Combine the economic challenges of the past few months caused by the coronavirus pandemic with the 2020 presidential election, and it stands to reason that changes could be in store for the U.S. tax code.
A clear connection exists between economic realities, presidential politics, policy changes and estate planning. That makes it crucial – especially for high-net-worth individuals – to carefully examine their plans to maximize the benefits offered by the current environment.
Estate and gift tax exemptions
While no one has a crystal ball, one of the biggest estate planning changes could happen over exemptions for gift and estate taxes. As of this year, the transfer tax exemption stands at:
- $11.58 million for individuals
- $23.16 million for couples
No federal taxes are owed on amounts transferred below these thresholds, which are more than double what they were in 2016. Right now, the threshold is scheduled to increase every year through 2026. At that point, the amount is expected to return to $5.6 million.
Possible pandemic repercussions
Since March, millions of Americans have lost their jobs, and businesses have suffered heavy losses due to the coronavirus pandemic. The crisis triggered trillions of dollars in government stimulus spending that must be paid for at some point.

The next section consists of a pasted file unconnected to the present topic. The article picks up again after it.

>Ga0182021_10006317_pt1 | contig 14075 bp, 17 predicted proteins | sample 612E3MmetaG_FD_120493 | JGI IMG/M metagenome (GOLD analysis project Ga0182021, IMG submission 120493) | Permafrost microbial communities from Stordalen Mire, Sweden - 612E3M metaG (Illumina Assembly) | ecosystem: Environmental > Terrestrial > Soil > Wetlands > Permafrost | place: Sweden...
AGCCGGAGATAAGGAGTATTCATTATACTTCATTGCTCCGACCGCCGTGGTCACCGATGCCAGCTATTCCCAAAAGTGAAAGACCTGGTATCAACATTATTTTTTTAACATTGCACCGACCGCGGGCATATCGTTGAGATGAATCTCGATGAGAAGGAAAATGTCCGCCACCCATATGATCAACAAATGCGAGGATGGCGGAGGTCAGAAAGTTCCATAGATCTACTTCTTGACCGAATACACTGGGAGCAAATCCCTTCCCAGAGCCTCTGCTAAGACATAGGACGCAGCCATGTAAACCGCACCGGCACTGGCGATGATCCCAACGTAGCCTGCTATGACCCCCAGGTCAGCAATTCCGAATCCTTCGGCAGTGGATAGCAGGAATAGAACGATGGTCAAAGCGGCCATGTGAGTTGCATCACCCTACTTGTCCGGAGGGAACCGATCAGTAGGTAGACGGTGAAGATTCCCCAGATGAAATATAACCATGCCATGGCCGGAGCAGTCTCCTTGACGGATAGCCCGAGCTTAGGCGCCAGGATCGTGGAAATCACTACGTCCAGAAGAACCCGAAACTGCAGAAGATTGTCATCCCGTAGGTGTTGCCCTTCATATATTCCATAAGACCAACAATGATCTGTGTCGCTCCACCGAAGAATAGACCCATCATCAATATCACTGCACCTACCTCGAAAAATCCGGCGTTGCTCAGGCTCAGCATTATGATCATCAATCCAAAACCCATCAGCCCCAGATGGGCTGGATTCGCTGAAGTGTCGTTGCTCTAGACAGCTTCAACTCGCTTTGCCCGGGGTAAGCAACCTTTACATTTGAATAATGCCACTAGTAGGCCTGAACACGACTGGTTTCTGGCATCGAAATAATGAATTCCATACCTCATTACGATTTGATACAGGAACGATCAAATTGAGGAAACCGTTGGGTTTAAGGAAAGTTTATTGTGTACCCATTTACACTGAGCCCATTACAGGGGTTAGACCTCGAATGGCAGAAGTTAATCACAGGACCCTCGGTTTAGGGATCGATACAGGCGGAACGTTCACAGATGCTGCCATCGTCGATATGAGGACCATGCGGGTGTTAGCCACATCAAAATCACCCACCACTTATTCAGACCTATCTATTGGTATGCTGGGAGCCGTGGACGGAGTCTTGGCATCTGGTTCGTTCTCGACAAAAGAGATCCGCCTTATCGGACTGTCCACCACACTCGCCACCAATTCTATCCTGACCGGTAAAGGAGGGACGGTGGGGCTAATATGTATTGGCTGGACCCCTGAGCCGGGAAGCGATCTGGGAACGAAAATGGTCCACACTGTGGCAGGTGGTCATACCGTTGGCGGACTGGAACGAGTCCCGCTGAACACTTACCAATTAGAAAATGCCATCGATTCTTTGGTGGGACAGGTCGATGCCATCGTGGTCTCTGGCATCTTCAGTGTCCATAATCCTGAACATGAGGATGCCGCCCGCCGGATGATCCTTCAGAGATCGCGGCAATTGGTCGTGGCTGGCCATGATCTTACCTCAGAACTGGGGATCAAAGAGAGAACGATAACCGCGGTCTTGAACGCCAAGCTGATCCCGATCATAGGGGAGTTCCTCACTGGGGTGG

Federal, state and local governments have slashed budgets, and many economists predict taxes must be raised to pay for the stimulus and help governments survive. That means the transfer tax exemption could end well before it’s scheduled to sunset in 2026.
Align strategy with your goals
With so much uncertainty on the horizon, high-net-worth individuals are well-advised to review their plans with an experienced estate planning attorney. They can discuss actions that take advantage of current tax laws to reduce liabilities while managing assets in accordance with their long-term goals.